Input/Output Monitor User View
Steven, studying a new open-source tool just downloaded from sourceforge, and Leon, optimizing his production applications for better performance.
Issue this feature solves
- Which files has the program opened and where?
- Are there leaked (unclosed) file handles?
- How much I/O has the program done, for which files?
- Where (in time) are the I/O hot spots?
Lost config file
Steven has recently developed a new program that calculates Pi. This program reads number of iterations from config file. Steven wants to change this number, but he has forgotten where the config file is. Looking through 10 megabytes of source code to find config file name it too much for him, so he decides to try the I/O Monitor feature of NetBeans (he remembers reading something about this feature in last version's New and Noteworthy page). So Steven starts his program in NetBeans, clicks on "I/O Activity" button on I/O indicator and looks through the list of open files. He sees only some temp files. But he remembers that config file is read and closed at the very beginning of the program. So he clicks on a checkbox "Show closed files" and finds what he was looking for: "/home/steven/.picalcrc".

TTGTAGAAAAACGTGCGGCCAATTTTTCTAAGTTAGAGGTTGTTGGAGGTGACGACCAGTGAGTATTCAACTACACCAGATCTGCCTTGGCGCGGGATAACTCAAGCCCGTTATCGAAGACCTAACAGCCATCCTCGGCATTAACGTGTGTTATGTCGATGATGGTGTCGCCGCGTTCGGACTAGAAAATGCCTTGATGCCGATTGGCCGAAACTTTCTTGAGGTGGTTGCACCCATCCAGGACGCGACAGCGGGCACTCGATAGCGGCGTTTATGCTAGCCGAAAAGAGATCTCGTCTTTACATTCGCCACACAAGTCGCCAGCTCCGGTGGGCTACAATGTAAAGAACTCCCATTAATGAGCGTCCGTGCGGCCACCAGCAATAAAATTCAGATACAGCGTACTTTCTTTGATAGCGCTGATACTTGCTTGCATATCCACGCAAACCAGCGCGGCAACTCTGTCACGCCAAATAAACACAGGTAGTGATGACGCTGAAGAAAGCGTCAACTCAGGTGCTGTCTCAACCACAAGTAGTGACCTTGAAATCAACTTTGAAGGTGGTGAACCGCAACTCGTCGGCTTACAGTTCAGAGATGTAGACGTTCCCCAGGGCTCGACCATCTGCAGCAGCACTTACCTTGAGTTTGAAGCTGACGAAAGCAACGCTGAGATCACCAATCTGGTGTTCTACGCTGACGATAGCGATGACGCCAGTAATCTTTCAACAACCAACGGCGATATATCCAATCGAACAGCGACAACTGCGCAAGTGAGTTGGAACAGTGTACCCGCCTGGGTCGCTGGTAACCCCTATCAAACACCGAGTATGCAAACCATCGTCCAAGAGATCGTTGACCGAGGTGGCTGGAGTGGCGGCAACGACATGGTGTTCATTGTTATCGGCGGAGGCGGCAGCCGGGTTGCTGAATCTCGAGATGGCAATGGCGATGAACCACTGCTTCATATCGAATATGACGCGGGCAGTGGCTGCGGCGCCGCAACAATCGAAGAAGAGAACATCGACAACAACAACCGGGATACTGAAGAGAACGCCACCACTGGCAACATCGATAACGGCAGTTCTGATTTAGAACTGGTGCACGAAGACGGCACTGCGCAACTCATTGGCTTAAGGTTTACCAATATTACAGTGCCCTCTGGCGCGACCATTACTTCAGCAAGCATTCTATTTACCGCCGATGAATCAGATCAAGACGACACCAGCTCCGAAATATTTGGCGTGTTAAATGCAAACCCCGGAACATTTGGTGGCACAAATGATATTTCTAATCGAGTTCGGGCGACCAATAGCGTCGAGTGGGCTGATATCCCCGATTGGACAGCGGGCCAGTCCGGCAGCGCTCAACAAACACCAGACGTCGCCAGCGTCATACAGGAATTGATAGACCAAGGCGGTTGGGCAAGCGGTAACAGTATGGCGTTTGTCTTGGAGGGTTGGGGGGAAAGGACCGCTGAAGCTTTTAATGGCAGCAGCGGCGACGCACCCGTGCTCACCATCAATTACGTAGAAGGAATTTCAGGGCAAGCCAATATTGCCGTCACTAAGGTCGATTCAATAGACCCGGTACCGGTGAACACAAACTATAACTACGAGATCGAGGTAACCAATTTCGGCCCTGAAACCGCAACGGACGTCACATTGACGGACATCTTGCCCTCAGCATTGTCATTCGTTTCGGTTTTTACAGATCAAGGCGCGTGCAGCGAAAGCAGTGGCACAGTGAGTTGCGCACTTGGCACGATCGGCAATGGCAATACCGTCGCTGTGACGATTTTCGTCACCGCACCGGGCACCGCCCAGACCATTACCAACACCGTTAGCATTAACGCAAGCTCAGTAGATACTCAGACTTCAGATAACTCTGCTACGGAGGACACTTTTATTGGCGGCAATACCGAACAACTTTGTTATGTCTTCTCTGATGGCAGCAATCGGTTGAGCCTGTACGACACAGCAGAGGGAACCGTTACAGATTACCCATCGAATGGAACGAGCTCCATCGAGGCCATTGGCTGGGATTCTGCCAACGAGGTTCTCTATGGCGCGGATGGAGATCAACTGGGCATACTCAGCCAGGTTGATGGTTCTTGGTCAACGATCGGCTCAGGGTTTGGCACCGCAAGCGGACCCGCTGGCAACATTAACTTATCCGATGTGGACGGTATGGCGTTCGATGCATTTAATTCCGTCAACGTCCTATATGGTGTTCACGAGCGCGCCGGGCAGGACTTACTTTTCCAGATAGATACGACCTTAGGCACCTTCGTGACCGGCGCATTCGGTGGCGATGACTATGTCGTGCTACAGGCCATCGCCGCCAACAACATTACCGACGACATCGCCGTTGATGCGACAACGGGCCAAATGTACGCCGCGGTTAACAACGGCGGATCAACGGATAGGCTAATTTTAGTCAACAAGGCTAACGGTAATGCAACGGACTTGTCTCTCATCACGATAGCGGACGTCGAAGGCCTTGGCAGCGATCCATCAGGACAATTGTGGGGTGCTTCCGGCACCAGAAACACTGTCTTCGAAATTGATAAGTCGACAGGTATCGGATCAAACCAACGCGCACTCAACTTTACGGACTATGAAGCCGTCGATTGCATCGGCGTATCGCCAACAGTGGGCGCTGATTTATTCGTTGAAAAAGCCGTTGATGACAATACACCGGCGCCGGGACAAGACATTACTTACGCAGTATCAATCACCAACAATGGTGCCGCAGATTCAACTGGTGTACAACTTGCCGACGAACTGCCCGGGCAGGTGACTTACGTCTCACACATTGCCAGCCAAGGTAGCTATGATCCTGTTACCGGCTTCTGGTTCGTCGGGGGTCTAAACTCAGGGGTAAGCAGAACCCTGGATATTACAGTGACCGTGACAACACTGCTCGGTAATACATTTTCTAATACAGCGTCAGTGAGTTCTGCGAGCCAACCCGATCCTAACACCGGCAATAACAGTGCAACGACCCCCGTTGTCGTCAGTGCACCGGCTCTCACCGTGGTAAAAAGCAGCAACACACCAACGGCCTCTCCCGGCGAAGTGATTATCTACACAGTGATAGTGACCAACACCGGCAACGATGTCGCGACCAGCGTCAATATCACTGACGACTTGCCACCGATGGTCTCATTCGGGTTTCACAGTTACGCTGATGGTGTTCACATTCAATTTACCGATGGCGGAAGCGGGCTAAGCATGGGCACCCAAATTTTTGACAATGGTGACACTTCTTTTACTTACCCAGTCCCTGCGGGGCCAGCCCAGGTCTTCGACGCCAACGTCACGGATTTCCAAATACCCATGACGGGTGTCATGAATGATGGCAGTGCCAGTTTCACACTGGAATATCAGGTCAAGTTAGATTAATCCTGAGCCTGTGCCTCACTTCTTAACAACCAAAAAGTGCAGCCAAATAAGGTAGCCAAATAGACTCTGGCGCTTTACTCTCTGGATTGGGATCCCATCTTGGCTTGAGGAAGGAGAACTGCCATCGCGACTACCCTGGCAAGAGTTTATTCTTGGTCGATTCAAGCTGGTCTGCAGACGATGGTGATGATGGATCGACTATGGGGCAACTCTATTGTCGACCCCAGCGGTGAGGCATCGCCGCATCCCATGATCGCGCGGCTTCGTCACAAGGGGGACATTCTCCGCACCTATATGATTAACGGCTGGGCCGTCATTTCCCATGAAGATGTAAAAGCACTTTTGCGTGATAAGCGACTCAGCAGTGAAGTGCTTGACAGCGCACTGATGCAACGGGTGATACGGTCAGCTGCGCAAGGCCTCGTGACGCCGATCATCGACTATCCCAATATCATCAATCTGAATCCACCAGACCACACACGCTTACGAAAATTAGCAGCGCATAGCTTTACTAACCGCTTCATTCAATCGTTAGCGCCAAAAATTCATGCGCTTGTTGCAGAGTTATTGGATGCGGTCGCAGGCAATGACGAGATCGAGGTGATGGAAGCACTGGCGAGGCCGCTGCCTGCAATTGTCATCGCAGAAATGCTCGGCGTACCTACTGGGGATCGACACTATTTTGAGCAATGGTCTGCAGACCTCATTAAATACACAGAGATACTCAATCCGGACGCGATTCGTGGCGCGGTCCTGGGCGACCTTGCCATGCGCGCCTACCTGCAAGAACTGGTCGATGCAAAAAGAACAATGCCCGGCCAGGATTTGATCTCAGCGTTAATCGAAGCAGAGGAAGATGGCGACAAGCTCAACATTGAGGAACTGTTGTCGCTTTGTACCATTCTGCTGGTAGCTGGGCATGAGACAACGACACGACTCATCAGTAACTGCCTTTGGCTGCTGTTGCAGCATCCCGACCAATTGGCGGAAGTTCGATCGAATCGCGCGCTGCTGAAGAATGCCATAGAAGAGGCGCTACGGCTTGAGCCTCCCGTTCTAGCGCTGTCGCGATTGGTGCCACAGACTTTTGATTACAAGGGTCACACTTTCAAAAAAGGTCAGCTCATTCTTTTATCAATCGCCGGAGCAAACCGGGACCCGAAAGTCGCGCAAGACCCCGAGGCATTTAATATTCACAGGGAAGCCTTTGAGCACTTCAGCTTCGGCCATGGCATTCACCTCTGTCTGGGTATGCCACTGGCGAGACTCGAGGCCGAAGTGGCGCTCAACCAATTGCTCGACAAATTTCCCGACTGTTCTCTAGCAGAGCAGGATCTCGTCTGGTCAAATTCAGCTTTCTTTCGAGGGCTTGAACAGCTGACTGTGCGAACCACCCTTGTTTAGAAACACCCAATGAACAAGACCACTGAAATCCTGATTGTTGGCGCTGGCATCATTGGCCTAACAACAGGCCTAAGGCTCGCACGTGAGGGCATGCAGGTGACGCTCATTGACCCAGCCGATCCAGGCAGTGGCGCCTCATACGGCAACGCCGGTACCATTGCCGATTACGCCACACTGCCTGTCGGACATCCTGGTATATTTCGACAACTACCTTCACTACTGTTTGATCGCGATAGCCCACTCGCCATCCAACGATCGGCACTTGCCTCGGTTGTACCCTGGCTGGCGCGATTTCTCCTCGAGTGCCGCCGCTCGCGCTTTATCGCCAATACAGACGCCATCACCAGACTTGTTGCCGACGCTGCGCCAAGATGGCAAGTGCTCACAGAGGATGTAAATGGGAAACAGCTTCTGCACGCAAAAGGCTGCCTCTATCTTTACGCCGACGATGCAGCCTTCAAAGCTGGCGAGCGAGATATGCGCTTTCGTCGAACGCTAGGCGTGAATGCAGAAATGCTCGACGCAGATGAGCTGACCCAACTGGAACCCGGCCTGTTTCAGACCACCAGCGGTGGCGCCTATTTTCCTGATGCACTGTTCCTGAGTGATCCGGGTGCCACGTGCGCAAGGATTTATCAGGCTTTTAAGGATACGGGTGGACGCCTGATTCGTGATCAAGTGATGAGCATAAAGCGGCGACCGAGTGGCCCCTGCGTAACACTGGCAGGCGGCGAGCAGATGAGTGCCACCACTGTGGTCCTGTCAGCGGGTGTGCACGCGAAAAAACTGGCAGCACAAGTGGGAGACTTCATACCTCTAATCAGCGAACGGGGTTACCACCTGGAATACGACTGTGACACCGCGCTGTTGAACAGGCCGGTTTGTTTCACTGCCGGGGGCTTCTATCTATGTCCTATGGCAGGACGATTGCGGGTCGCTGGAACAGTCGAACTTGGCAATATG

Leon is developing a commercial version of Pi calculator with some advanced features. One of the testers notify him that the program starts heavily crunching HDD starting from 10th second of execution, which negatively impacts Firefox performance which is running in parallel with Pi. Leon does not expect his program to do much I/O, so he decides to use NetBeans built-in I/O monitor to find out what happens. He starts his program in NetBeans, waits 10 seconds and indeed sees a significant raise on I/O indicator. Leon clicks on "I/O Activity" button and finds a list of open files. To his surprise, there is one open file and there are about 100 megabytes transferred. Leon clicks on the list item and is presented with a call stack where the file was created. It points to a function in 3rd-party library which Leon used in his program, but never suspected that is does any I/O. After reducing the number of calls to this function Leon fixed HDD crunching and made his program run 2 times faster.
Works only on Solaris (at least in this release).
Interesting values that deserve being shown on indicator:
- number of open files (F);
- number of read (r)/write(w) calls for last second;
- number of bytes read(R)/written(W) for last second.
These can be reduced to one cumulative value, e.g.
A * F + B * (r+w) + C * (R+W)
Details are a represented with a sortable list of open files:
File name | Open for | Transferred ------------------------------------------ /proc/self/stat | 0.01 s | 30 b /home/steven/data | 10 s* | 100 Mb
"*" means that the file is still open. There is a checkbox to show only open files.
Same file can be opened several times, so it can appear in the list several times.
After clicking on a list item user should be presented with call stacks where the file was opened and closed. How do we show them?